I have decided to take a different tack when I talk to someone about music. Usually, I ask a person what he likes to listen to, or what artists he likes. Why do I ask this question?
Recently I heard a lecture on music and the arts by Dr. Jeremy Begbie. He said that when we focus on our tastes in music, we are inadvertently promoting the view that taste is all that matters—referring to music as if it is something that only follows subjective rules.
I do not believe that Dr. Begbie was saying that anyone who talks about their own tastes necessarily believes that music is subjective. However, he is saying that we should not confine our discussion to what we like. This shocked me. I know that taste is not all that matters, but it is often what I talk about. “What bands do you like?” Dr. Begbie is saying that we need a better question.
I know that I love conversations about music that are directed at my tastes, what I listen to, what I think is good music, and what I think is bad music. How many times did “I” appear in that sentence? Could it be that we just like talking about ourselves more than we like talking about the great and wonderful gift of music given to us by our Creator?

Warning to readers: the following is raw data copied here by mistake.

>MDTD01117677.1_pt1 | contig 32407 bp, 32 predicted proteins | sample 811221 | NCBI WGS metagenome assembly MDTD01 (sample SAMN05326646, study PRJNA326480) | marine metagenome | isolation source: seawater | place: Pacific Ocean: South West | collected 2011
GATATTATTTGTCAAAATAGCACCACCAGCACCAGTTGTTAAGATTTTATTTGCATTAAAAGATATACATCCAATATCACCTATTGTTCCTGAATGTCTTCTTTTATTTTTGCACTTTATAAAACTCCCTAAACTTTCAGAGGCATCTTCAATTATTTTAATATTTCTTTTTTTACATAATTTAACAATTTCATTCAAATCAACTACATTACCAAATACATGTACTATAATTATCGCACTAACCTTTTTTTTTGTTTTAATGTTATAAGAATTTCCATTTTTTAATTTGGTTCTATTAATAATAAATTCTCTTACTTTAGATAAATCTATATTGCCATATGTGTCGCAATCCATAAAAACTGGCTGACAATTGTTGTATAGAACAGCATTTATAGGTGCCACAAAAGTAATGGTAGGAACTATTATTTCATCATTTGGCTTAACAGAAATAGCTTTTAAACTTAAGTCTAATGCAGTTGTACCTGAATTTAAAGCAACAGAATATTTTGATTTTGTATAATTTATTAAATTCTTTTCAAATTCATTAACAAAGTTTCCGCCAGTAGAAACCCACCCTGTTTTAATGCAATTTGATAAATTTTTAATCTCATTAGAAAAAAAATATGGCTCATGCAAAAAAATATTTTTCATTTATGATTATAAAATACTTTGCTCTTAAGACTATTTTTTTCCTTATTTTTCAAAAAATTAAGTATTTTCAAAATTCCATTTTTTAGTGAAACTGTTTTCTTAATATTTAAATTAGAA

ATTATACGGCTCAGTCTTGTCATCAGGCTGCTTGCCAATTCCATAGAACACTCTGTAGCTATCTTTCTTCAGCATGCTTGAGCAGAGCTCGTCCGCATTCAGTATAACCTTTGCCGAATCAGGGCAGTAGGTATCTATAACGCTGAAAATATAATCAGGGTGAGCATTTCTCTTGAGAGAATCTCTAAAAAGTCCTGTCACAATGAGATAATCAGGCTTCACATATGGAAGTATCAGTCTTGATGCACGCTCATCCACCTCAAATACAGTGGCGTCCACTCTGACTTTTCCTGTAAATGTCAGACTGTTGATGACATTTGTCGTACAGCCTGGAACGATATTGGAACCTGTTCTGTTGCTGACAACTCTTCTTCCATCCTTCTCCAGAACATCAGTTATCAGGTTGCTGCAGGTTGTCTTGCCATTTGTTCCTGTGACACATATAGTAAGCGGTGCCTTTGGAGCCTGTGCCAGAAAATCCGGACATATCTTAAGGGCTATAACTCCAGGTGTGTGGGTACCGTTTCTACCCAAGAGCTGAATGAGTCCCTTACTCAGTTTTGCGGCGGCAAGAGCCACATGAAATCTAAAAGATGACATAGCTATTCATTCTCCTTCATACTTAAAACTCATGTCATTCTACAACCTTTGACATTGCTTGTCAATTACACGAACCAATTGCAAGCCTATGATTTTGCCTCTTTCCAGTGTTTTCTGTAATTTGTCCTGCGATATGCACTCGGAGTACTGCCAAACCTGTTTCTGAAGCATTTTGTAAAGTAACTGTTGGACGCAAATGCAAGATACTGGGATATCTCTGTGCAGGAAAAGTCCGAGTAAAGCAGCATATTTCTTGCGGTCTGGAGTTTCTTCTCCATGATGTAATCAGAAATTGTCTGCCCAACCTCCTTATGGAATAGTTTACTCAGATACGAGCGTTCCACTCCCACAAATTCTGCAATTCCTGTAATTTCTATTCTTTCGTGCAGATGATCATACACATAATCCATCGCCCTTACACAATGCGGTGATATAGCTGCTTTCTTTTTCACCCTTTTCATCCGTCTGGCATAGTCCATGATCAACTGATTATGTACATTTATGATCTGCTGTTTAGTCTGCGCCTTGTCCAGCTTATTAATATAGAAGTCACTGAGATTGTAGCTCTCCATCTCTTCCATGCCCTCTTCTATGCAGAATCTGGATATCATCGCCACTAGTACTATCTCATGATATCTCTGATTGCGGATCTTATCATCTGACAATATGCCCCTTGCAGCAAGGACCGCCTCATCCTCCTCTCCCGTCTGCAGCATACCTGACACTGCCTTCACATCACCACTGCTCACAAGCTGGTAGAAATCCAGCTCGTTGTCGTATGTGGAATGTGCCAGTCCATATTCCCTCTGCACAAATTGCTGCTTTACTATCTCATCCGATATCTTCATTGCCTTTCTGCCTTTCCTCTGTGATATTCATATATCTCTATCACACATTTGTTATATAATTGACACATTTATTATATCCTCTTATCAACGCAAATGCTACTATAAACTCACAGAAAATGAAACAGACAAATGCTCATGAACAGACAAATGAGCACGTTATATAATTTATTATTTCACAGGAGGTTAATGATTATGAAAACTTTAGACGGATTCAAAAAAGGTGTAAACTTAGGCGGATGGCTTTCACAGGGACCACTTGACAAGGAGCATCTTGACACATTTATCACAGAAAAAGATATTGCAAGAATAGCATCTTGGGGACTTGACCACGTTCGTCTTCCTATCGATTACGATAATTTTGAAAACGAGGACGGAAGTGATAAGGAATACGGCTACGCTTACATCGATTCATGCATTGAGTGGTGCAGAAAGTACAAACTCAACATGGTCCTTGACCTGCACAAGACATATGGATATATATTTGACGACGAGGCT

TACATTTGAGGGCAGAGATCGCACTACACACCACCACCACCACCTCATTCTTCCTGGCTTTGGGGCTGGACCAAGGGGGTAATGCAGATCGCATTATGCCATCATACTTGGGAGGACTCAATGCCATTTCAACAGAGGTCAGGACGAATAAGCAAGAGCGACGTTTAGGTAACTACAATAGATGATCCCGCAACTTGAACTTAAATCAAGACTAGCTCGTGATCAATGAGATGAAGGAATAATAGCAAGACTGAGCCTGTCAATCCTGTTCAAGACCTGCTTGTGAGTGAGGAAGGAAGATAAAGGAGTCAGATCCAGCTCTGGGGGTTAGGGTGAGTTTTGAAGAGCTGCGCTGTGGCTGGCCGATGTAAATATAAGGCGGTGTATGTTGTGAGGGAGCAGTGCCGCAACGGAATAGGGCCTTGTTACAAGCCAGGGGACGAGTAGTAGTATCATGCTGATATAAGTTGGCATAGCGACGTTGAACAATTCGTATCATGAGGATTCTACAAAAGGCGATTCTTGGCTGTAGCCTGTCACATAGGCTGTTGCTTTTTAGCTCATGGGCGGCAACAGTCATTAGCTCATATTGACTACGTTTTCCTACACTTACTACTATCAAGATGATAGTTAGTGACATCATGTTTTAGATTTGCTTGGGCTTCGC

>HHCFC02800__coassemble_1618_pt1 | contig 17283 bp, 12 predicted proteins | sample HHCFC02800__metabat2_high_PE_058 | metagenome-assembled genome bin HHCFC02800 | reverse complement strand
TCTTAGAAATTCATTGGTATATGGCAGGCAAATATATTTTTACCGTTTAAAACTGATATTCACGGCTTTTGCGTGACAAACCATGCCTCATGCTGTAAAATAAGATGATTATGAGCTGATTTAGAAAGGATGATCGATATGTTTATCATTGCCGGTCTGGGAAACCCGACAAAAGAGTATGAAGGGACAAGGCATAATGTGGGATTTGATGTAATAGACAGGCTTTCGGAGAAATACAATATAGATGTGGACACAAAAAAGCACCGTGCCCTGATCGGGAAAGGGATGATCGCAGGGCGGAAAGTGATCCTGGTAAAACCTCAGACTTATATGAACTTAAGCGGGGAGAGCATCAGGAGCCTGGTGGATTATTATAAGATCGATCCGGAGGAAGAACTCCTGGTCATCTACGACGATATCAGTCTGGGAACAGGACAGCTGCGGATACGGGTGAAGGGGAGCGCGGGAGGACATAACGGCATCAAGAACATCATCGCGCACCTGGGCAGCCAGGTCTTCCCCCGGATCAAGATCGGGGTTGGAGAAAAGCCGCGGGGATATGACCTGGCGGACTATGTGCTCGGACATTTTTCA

When it comes to listening to music, the most important question is not “Do I like this?” Rather, “What is going on here?” is the more significant inquiry. So much of art in America has been replaced by pure entertainment, which we often gobble up like candy without really examining it. Music is an omnipresent part of life that we cannot afford to ignore. As Christians, we need to understand that the music we listen to has an effect on our souls. We must strive to understand music in a way that brings us closer to God.
Our culture has forgotten to ask questions like this because we have forgotten classical education. We have forgotten the Quadrivium: the four liberal arts which provide a unified understanding of numbers as they appear throughout Creation. Music, mathematics, geometry, and astronomy are subjects that seem unrelated in the modern mindset, but were closely united in the ancient mind.
Whether we educate our children about music or not, they will inevitably receive music education from one source or another. Will it be through a biblical worldview or will it be through the worldview of our culture and media? We hope you attend Toward the Quadrivium, and join the discussion about the importance of music.